64. Lee who directed “Crouching Tiger, Hidden Dragon” : ANG
Taiwanese director Ang Lee sure has directed a mixed bag of films, mixed in terms of genre but not in terms of quality. He was at the helm for such classics as “Sense & Sensibility” (my personal favorite), “Crouching Tiger, Hidden Dragon”, “Hulk”, “Brokeback Mountain” and “Life of Pi”.

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For the sake of completion, here is a full listing of all the answers:
Across
1. Peak : ACME
5. Bolivian capital : LA PAZ
10. Animal house? : CAGE
14. Italy’s shape : BOOT
15. Addis ___, Ethiopia : ABABA
16. Temporary calm : LULL
17. More than awesome : EPIC
18. Purchase for an all-nighter : NODOZ
19. ___ fixe : IDEE
20. Like a sweet story : HEARTWARMING
23. White House grp. that meets in the Situation Room : NSC
26. “Revenge of the ___” (“Star Wars” subtitle) : SITH
27. Jet-black : EBONY
28. Fortuneteller’s card : TAROT
30. “Yeah, right!” : AS IF!
33. Like an unbelievable story : EYE-ROLLING
36. Circle measure: Abbr. : DIAM
40. Suave or Prell : SHAMPOO
41. Two-character David Mamet play : OLEANNA
43. Magazine whose cover has a red border : TIME
44. Like a hilarious story : GUT-BUSTING
46. Hubbub : TO-DO
47. Deluxe sheet fabric : SATIN
48. Japanese fish dish : SUSHI
52. Valentine’s Day flower : ROSE
55. Adriatic or Aegean : SEA
56. Like a hilarious story : KNEE-SLAPPING
60. Listing on eBay : ITEM
61. Mountain-climbing tool : ICE AX
62. “Iliad” warrior : AJAX
66. Marcel Marceau, for one : MIME
67. Military group : CADRE
68. “The Twilight ___” : ZONE
69. Ball-___ hammer : PEEN
70. Shoelace problems : KNOTS
71. Jeweled Fabergé objects : EGGS

Down
1. “Honest” president : ABE
2. Nightstick carrier : COP
3. “Me?,” to Miss Piggy : MOI
4. ___ A Sketch : ETCH
5. Neighbor of Maui : LANAI
6. Cancel, as a launch : ABORT
7. Asian noodle dish with peanuts : PAD THAI
8. Take ___ (acknowledge applause) : A BOW
9. Drag queen in “La Cage aux Folles” : ZAZA
10. Go up : CLIMB
11. Sound transmission : AUDIO
12. John who was the first American to orbit the earth : GLENN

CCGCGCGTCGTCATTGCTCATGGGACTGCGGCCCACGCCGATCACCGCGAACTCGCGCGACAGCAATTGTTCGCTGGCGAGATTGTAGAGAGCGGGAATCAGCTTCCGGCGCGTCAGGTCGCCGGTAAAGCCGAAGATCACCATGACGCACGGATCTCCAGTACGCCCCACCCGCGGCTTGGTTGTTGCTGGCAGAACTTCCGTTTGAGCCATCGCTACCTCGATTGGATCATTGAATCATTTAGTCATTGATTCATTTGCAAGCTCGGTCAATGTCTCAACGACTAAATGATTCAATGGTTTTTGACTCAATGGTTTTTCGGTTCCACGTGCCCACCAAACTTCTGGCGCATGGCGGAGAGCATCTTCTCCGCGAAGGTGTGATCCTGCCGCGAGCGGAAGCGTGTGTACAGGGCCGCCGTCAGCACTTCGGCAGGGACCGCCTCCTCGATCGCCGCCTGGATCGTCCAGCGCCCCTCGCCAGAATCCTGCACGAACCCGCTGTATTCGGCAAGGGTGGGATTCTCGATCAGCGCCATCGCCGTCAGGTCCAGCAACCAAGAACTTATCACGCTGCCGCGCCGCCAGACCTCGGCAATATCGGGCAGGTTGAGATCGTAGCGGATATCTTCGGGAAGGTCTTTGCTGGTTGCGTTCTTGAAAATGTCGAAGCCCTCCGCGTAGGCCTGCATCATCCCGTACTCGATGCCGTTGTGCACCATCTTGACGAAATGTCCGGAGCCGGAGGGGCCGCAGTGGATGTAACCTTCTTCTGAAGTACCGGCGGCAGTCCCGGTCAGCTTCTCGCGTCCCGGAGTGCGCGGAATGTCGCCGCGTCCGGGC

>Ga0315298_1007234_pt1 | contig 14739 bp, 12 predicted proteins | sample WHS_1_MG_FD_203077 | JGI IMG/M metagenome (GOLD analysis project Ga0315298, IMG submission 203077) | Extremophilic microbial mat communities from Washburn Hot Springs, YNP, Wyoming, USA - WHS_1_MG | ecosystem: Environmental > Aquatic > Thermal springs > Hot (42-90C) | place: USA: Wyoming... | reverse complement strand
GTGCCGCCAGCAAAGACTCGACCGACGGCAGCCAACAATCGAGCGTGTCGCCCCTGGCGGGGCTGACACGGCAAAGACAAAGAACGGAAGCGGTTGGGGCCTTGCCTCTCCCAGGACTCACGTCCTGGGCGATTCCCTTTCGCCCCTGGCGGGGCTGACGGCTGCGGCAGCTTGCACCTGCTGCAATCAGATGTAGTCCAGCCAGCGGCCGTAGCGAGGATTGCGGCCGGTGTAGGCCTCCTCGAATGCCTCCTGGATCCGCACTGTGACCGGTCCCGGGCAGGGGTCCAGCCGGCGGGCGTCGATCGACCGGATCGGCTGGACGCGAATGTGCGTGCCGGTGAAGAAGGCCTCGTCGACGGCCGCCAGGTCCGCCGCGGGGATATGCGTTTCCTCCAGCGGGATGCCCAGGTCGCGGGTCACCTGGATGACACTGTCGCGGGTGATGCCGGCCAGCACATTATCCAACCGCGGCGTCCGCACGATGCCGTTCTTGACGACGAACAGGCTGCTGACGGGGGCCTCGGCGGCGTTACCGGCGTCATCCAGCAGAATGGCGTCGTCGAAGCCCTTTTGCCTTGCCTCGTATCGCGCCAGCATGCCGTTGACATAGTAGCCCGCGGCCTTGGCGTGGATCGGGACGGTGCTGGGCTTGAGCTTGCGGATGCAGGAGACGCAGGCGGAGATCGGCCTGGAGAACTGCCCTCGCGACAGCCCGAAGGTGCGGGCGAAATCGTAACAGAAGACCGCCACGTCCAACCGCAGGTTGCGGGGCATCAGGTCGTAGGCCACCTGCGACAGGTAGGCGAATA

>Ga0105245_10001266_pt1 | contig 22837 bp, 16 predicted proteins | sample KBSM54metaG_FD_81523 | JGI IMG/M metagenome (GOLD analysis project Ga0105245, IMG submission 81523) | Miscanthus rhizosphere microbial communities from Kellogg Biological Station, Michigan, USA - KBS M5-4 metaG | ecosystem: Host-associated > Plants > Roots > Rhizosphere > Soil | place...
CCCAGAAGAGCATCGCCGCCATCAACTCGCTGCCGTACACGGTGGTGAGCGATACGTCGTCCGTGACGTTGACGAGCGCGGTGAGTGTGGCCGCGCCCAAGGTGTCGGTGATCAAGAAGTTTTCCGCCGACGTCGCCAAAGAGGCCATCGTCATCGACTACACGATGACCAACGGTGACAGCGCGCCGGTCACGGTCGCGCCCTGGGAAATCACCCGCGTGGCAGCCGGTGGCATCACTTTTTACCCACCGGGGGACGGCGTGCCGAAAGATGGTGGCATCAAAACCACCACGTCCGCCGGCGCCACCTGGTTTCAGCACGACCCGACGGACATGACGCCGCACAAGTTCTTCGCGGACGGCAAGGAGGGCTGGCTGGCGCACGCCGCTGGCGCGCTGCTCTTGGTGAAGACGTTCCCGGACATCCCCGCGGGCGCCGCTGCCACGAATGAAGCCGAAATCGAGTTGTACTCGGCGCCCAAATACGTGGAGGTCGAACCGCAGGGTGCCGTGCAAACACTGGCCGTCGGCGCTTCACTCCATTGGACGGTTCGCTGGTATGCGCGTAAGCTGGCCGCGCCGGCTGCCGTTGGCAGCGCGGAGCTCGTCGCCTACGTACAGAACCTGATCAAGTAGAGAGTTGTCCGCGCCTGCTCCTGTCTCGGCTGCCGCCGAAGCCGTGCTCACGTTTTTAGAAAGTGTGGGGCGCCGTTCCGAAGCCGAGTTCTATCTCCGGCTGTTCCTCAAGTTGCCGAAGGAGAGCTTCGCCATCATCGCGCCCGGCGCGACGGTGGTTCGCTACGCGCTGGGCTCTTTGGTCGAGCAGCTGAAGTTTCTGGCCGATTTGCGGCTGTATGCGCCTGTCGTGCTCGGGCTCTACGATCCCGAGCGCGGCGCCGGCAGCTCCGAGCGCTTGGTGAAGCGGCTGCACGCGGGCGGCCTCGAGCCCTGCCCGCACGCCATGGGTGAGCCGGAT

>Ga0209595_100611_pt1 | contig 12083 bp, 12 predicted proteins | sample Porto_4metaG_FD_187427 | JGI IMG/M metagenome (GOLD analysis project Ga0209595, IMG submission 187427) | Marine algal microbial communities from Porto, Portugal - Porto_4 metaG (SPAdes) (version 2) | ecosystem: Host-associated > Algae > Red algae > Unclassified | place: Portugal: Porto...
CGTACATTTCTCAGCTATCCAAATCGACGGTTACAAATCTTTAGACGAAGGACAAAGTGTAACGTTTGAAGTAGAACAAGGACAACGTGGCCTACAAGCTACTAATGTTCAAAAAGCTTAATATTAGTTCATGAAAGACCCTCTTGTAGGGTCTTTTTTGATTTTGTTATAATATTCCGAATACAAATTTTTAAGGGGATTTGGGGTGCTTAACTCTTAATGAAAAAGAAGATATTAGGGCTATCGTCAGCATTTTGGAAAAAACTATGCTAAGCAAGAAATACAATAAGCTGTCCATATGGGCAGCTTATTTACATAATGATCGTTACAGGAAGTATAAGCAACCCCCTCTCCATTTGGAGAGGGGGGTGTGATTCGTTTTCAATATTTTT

13. Poem for the dearly departed : ELEGY
21. Legally prohibit : ESTOP
22. Boxing official : REF
23. Bikini blast, briefly : N-TEST
24. Give a quick greeting : SAY HI
25. Additive to coffee : CREAM
29. “Coffee, Tea ___?” : OR ME
31. Snooty sort : SNOB
32. Eskimo home: Var. : IGLU
34. The Olympic rings, e.g. : LOGO
35. Earsplitting : LOUD
36. Facts and figures : DATA
37. The “F” and “B” of Samuel F. B. Morse, e.g.: Abbr. : INITS
38. Comics orphan : ANNIE
39. ___ cum laude : MAGNA
42. German steel city : ESSEN
45. Underwater missile : TORPEDO
46. “___ better to have loved and lost …” : ‘TIS
48. Pinch pennies : SKIMP
49. Loosen, as 70-Across : UNTIE
50. “Come up and ___ sometime” : SEE ME
51. Biceps-flexing guys : HE-MEN
53. Dizzying designs : OP ART
54. Boxcars, with dice : SIXES
57. Show of affection from a dog : LICK
58. Open ___ of worms : A CAN
59. Good, long look : GAZE
63. Easy run : JOG
64. Lee who directed “Crouching Tiger, Hidden Dragon” : ANG
65. Ballot marks : XES

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2 thoughts on “0729-13 New York Times Crossword Answers 29 Jul 13, Monday”

  1. I always learn SO much about my puzzles from you. THANK YOU!!!!
    No idea where you get the time and energy to do what you do, but it's incredible. Never thought about the word BI CEPS, for example!

  2. Hi Andrea,

    I wouldn't have the opportunity to make this post if it wasn't for you taking the time to set a puzzle in the first place. You really do manage to keep Monday interesting, with a very approachable crossword. How you come up with these themes is beyond me!

    Thanks for stopping by Andrea, and leaving a comment. Thanks for everything you do for "Crossword World" 🙂